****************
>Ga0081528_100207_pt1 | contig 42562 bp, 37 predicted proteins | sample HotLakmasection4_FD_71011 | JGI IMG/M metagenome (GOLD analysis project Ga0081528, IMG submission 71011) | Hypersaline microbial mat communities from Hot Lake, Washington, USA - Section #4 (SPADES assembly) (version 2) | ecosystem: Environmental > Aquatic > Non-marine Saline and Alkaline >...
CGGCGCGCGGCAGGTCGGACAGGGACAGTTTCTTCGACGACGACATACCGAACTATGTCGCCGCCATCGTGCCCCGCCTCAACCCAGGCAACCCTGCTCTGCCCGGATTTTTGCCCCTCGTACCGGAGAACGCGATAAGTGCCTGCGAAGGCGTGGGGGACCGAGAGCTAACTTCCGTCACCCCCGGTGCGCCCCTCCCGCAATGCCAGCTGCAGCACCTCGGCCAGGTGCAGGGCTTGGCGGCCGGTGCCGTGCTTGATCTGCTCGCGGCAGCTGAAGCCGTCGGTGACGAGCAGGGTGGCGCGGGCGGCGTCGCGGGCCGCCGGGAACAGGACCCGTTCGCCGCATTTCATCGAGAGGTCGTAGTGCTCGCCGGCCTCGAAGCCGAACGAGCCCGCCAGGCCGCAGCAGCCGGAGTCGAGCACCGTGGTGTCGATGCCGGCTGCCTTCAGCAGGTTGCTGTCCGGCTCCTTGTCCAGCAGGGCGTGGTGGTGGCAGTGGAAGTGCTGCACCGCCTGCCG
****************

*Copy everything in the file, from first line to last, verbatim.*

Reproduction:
>Ga0081528_100207_pt1 | contig 42562 bp, 37 predicted proteins | sample HotLakmasection4_FD_71011 | JGI IMG/M metagenome (GOLD analysis project Ga0081528, IMG submission 71011) | Hypersaline microbial mat communities from Hot Lake, Washington, USA - Section #4 (SPADES assembly) (version 2) | ecosystem: Environmental > Aquatic > Non-marine Saline and Alkaline >...
CGGCGCGCGGCAGGTCGGACAGGGACAGTTTCTTCGACGACGACATACCGAACTATGTCGCCGCCATCGTGCCCCGCCTCAACCCAGGCAACCCTGCTCTGCCCGGATTTTTGCCCCTCGTACCGGAGAACGCGATAAGTGCCTGCGAAGGCGTGGGGGACCGAGAGCTAACTTCCGTCACCCCCGGTGCGCCCCTCCCGCAATGCCAGCTGCAGCACCTCGGCCAGGTGCAGGGCTTGGCGGCCGGTGCCGTGCTTGATCTGCTCGCGGCAGCTGAAGCCGTCGGTGACGAGCAGGGTGGCGCGGGCGGCGTCGCGGGCCGCCGGGAACAGGACCCGTTCGCCGCATTTCATCGAGAGGTCGTAGTGCTCGCCGGCCTCGAAGCCGAACGAGCCCGCCAGGCCGCAGCAGCCGGAGTCGAGCACCGTGGTGTCGATGCCGGCTGCCTTCAGCAGGTTGCTGTCCGGCTCCTTGTCCAGCAGGGCGTGGTGGTGGCAGTGGAAGTGCTGCACCGCCTGCCG